Within the poultry industry, company dealings with the farmers they contract with have been one-sided for at least the past 20 years. It's been a long, hard battle for contract farmers to try to gain any fairness in that relationship; I can't count the times in those 20 years that I've traveled to Washington, D.C. to speak with our illustrious politicians about the issue.
The U.S. Department of Agriculture's Grain Inspection Packers and Stockyards Administration (GIPSA) has the authority to write and publish rules to protect farmers from unfair and/or deceptive practices. In June 2010, the USDA set out with a mandate from Congress in the 2008 Farm Bill to do this very thing. It took over a year to get anything down on paper and allow public comments to be made. The USDA received more than 60,000 comments, most in favor of such a rule.
The proposed rule covers some longstanding problems. It would outlaw retaliation against farmers who speak out about the problems with their contracts or within the industry; create significant new requirements to protect the substantial investments that contract growers are required to make by their poultry companies, and make sure they are not forced into making unwise investments or retaliated against for not doing so; and ban the use of coercion or retaliation to force growers into upgrades.
Expecting a final rule to differ from the meat and poultry industry's visions, corporate agriculture jumped on the cronyism train to the U.S. House of Representatives. With visions of campaign contributions no doubt dancing in their heads, a majority of the House caved in to power and influence and stopped the USDA proposed GIPSA rule from being written and published. The House Appropriations Committee cut funding for it.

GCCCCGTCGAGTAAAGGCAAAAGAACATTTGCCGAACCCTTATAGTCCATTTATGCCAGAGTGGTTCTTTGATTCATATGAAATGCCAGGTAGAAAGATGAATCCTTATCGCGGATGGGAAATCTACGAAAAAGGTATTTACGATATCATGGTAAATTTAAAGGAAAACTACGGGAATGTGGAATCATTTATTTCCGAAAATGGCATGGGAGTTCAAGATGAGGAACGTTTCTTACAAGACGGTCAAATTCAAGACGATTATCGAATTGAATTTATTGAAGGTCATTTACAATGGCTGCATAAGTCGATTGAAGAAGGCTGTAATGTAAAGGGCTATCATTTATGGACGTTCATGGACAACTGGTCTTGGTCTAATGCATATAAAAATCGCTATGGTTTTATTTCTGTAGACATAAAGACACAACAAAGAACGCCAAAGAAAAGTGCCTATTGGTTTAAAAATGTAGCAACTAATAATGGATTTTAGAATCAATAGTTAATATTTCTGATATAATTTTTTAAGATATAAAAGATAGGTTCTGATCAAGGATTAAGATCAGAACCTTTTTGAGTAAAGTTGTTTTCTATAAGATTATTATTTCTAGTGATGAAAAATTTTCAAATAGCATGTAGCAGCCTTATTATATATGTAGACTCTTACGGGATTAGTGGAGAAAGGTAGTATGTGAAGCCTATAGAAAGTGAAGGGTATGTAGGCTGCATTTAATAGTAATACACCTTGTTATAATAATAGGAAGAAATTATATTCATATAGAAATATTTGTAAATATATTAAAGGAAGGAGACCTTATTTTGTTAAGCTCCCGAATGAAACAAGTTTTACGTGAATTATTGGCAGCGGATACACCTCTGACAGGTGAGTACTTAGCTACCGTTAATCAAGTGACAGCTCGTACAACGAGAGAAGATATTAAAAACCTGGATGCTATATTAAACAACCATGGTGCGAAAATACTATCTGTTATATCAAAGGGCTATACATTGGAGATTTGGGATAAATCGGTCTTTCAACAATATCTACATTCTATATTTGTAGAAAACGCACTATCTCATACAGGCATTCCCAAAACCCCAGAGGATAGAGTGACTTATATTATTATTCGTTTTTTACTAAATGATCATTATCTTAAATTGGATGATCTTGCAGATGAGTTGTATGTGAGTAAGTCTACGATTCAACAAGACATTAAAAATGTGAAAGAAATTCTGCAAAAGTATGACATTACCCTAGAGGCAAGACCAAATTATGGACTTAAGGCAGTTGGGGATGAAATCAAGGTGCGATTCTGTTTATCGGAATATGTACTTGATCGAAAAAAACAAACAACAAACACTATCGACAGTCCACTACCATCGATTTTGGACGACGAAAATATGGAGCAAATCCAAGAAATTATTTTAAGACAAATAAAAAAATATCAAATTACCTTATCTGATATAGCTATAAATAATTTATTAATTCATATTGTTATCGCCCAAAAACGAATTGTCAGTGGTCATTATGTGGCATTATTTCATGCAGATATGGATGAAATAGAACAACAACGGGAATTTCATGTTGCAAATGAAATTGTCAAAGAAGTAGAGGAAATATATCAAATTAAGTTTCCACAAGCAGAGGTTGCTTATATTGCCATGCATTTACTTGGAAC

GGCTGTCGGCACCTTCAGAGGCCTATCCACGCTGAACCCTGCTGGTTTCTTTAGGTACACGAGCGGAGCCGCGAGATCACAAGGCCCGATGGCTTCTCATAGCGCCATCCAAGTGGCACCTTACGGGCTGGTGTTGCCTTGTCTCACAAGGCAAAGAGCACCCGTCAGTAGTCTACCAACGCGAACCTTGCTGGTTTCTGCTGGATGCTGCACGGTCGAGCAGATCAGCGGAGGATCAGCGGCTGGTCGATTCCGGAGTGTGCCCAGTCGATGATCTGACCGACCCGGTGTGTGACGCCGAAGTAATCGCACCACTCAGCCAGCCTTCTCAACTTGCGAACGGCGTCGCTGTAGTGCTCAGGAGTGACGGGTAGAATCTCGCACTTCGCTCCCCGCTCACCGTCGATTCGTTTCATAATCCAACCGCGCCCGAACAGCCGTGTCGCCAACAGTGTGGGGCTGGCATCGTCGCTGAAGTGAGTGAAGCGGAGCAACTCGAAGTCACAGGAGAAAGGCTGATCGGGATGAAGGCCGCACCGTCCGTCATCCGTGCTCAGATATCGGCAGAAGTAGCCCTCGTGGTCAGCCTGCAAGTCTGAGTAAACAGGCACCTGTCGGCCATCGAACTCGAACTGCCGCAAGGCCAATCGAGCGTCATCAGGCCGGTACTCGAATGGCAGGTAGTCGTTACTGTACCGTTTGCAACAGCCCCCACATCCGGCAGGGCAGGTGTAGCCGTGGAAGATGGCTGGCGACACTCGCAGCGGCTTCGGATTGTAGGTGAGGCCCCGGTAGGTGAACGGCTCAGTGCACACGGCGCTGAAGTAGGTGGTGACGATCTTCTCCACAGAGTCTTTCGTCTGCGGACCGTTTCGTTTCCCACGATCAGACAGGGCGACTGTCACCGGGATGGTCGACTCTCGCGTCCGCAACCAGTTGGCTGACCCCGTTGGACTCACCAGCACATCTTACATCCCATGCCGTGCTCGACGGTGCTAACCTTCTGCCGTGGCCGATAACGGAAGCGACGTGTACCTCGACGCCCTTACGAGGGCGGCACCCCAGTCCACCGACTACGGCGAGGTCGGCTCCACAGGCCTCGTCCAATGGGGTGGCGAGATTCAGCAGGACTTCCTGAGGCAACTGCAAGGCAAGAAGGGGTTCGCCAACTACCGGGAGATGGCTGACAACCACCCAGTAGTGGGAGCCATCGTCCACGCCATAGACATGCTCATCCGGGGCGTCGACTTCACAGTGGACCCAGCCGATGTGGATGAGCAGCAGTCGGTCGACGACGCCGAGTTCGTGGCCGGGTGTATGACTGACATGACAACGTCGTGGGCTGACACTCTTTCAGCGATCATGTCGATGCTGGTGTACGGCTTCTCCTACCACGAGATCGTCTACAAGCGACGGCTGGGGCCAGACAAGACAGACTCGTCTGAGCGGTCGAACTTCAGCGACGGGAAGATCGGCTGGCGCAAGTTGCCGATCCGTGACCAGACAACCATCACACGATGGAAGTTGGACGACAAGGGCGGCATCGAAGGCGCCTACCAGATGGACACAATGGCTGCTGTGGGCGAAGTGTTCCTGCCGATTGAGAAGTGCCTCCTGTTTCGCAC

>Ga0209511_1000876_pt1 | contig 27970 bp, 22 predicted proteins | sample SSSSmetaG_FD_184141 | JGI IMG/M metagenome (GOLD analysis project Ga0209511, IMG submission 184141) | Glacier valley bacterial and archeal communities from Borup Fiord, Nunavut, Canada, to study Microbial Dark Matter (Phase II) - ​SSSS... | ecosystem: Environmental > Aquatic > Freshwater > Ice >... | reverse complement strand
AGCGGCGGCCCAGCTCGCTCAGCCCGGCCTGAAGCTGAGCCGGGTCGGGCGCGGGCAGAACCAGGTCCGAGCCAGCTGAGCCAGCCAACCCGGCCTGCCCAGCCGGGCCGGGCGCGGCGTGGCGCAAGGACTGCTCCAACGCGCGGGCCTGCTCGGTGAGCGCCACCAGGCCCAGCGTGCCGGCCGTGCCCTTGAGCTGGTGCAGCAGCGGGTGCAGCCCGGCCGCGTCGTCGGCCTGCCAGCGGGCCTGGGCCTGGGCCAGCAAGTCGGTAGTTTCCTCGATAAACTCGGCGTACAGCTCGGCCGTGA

The Senate Appropriations Committee is a different story. The GIPSA rule came out of committee intact. It now goes to the Senate floor, where insiders are saying that we can expect an amendment from the floor to be introduced to kill the GIPSA rule.
It's no secret that contract poultry farmers are afraid to speak out about the issue for fear of having their contracts terminated. Some farmers were so afraid of company retaliation that they submitted their comments to GIPSA, the U.S. Department of Justice and the Senate anonymously. One would think that this is enough to convince politicians that there is definitely a problem.
This fear of speaking out is confounding. We have no problem sending our young men and women to war in other countries because of tyranny, yet we have tyrants bullying farmers by holding a contract over their heads. Ironically, most of our enlisted troops come from rural America, and many come from farms where their parents are afraid to speak out. That is an outrage and just plain wrong.
If there is any doubt that this does happen in our country, I can say that after raising chickens under contract for 23 years — and as evidenced in the Oscar-nominated documentary "Food, Inc." — my contract was terminated. This was done despite the fact that a few weeks before sending us the letter of contract termination, the very same poultry company awarded us with an "Outstanding Producer Award." This was allowed to happen simply because the poultry industry can do whatever it chooses to do, no matter the fairness or unfairness of its actions.
It's blatantly obvious that a handful of corporate types has more voice than thousands of farmers. We need to stop just writing history about the GIPSA rule and get it done. Farmers needed this rule in place 20 years ago. Although it may not be popular inside the Beltway to take a stand for the American farmer, it's time for our leaders to stop kowtowing to fistfuls of dollars and do what they were sent there to do.
It's up to Sens. Benjamin Cardin and Barbara Mikulski of Maryland, along with Sens. Thomas Carper and Chris Coons of Delaware, to take the lead in protecting the rights of farmers in this country and taking a stand for the American people.
Carole Morison is a poultry farmer in Pocomoke City. Her story was featured in the movie "Food, Inc." Her email is email@example.com.Copyright © 2015, The Baltimore Sun